In January, 2012, we planted a field trial in northern Australia to test the resistance to Fusarium wilt TR4 in Cavendish genetically modified with either an anti-apoptosis gene, Ced9 [60], or a nucleotide binding site-leucine rich repeat (NBS-LRR) type resistance (R) gene isolated from a resistant seedling of Musa acuminata ssp. malaccensis [66,67], in an area that had been devastated by TR4. The trial ran for three years and the outcomes will be published shortly. Very recently, results from a field trial of Cavendish bananas with delayed fruit ripening were reported [33]. These researchers had down-regulated the expression of a banana MADS box gene homologous to the tomato ripening inhibitor (RIN)-MADS ripening gene using RNAi, and demonstrated both ripening delay and extended shelf life. Finally, we have generated a large number of Cavendish lines with a range of RNAi constructs targeting different BBTV genes, that have shown levels of BBTV resistance in the glasshouse in Australia [59]. Many of these lines have been progressed through to a field trial recently planted in Malawi. The RNAi constructs specifically target the South Pacific strain of BBTV, which is the only strain reported from Africa [26].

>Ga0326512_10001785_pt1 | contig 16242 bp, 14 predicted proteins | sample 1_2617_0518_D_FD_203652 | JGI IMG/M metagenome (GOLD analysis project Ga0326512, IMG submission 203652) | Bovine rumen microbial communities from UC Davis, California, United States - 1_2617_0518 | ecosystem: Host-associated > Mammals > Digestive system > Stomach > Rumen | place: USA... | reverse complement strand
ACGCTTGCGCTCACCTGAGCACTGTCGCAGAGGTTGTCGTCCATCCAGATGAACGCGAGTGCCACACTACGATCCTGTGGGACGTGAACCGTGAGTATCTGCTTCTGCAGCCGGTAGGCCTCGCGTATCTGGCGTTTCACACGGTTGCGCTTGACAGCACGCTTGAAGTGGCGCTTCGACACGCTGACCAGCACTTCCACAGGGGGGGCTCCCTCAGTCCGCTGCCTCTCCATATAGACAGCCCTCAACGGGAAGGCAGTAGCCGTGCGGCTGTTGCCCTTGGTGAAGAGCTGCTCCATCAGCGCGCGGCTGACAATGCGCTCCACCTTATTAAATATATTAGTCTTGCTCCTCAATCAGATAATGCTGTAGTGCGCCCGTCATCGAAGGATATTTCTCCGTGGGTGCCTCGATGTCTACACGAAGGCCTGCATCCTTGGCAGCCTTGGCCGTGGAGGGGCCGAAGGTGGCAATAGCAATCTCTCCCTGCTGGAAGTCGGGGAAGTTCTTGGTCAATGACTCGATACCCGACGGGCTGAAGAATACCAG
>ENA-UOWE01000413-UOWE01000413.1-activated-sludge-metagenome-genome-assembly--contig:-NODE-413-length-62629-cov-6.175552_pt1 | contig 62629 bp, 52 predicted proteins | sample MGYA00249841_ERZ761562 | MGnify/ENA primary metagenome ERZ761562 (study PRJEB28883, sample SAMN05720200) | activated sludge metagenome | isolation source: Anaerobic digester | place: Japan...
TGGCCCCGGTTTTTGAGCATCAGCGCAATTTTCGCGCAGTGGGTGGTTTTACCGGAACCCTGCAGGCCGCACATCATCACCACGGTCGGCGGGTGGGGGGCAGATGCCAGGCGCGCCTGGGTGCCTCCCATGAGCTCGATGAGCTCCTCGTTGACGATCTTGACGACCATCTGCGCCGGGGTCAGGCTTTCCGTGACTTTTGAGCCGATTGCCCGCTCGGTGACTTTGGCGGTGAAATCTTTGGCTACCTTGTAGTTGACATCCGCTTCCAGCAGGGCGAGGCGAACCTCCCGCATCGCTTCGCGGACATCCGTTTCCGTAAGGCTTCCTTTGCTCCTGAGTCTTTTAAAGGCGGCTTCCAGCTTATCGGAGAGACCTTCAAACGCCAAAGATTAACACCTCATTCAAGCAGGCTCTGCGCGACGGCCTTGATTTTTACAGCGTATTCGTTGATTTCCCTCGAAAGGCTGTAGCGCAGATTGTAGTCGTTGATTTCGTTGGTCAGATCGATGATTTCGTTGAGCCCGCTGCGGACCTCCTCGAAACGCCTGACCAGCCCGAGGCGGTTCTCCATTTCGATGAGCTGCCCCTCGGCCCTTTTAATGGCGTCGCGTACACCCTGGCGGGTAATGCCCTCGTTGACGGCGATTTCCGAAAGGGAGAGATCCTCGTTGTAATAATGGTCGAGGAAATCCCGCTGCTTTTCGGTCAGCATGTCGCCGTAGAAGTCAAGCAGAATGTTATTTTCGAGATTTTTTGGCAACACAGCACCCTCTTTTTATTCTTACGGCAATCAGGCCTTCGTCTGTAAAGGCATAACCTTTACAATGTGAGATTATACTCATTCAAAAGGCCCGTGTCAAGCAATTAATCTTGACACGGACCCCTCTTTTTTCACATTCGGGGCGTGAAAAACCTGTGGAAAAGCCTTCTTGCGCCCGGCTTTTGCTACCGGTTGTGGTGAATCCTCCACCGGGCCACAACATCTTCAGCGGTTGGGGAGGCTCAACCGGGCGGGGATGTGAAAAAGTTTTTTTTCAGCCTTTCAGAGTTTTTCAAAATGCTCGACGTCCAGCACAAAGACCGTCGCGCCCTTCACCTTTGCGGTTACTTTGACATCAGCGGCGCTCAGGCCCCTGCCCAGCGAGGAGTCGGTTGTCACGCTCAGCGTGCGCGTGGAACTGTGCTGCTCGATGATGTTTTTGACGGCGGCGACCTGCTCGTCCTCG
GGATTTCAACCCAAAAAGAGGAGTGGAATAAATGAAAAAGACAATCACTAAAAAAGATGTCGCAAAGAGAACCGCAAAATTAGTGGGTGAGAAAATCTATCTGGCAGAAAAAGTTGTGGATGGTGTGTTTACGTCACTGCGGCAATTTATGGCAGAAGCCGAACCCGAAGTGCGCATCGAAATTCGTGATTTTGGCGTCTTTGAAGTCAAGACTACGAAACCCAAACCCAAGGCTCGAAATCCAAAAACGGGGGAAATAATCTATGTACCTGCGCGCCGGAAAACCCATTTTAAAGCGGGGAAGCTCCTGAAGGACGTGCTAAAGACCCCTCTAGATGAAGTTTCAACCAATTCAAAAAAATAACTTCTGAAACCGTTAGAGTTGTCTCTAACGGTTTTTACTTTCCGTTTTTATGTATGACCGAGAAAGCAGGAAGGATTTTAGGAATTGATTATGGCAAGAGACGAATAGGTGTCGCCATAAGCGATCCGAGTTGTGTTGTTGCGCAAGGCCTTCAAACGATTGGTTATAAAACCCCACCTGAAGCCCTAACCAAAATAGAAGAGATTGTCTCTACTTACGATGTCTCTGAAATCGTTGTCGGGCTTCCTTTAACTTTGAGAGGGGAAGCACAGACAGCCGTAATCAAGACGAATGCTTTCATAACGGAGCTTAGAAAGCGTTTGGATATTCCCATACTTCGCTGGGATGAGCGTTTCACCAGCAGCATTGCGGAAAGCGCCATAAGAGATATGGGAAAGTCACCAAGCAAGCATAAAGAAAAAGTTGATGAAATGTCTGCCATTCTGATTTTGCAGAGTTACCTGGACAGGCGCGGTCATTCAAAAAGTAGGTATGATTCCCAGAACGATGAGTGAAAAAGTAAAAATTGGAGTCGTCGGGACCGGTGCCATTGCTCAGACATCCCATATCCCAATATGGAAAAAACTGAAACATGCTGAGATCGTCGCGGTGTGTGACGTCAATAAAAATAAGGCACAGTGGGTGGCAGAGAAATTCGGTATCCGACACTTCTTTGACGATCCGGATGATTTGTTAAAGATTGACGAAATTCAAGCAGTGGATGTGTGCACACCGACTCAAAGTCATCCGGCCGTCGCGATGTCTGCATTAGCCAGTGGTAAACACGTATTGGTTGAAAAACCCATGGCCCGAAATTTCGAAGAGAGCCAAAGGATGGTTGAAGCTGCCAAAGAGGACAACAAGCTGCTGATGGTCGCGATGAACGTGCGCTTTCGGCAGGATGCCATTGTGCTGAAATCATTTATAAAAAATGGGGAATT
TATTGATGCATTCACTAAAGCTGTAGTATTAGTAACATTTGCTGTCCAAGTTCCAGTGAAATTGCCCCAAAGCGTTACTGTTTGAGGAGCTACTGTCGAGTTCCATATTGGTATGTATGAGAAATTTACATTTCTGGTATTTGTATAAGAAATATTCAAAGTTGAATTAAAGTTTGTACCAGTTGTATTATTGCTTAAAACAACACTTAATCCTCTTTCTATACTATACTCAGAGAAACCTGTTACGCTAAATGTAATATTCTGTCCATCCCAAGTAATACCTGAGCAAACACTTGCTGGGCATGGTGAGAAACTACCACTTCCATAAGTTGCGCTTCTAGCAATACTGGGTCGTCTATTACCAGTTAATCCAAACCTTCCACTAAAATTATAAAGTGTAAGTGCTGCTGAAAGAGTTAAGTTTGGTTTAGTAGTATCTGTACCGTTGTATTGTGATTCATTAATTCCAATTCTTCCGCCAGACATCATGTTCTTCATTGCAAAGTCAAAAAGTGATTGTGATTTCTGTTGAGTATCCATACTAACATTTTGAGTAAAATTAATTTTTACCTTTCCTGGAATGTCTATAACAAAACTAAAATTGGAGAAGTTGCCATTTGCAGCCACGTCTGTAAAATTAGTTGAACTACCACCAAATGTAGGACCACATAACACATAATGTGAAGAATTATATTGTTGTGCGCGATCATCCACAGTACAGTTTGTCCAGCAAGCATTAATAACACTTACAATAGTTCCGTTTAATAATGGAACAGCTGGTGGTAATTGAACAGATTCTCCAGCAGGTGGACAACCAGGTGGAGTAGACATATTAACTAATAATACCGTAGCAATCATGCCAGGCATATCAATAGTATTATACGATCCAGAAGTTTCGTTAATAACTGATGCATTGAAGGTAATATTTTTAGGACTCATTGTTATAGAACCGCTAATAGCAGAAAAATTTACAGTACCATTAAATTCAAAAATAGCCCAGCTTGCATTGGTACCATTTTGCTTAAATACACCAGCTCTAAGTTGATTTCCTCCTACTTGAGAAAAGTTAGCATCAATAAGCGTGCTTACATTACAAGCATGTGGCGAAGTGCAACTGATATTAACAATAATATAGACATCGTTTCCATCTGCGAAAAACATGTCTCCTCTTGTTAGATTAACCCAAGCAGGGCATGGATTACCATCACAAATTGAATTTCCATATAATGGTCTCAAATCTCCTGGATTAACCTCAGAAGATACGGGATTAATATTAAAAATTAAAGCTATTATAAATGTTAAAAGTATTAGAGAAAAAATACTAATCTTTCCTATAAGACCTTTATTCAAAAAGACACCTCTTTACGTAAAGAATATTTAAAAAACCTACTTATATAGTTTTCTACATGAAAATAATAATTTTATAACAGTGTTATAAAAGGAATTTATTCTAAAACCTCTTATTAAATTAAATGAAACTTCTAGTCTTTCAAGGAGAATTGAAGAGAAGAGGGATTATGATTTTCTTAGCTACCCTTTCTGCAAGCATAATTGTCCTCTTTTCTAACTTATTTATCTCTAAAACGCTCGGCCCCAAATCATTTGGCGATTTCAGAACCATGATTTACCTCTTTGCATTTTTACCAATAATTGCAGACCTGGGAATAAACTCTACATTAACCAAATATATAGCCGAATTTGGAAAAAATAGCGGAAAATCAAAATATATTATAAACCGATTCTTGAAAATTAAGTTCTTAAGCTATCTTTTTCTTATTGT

5. Banana GM and Organic Farming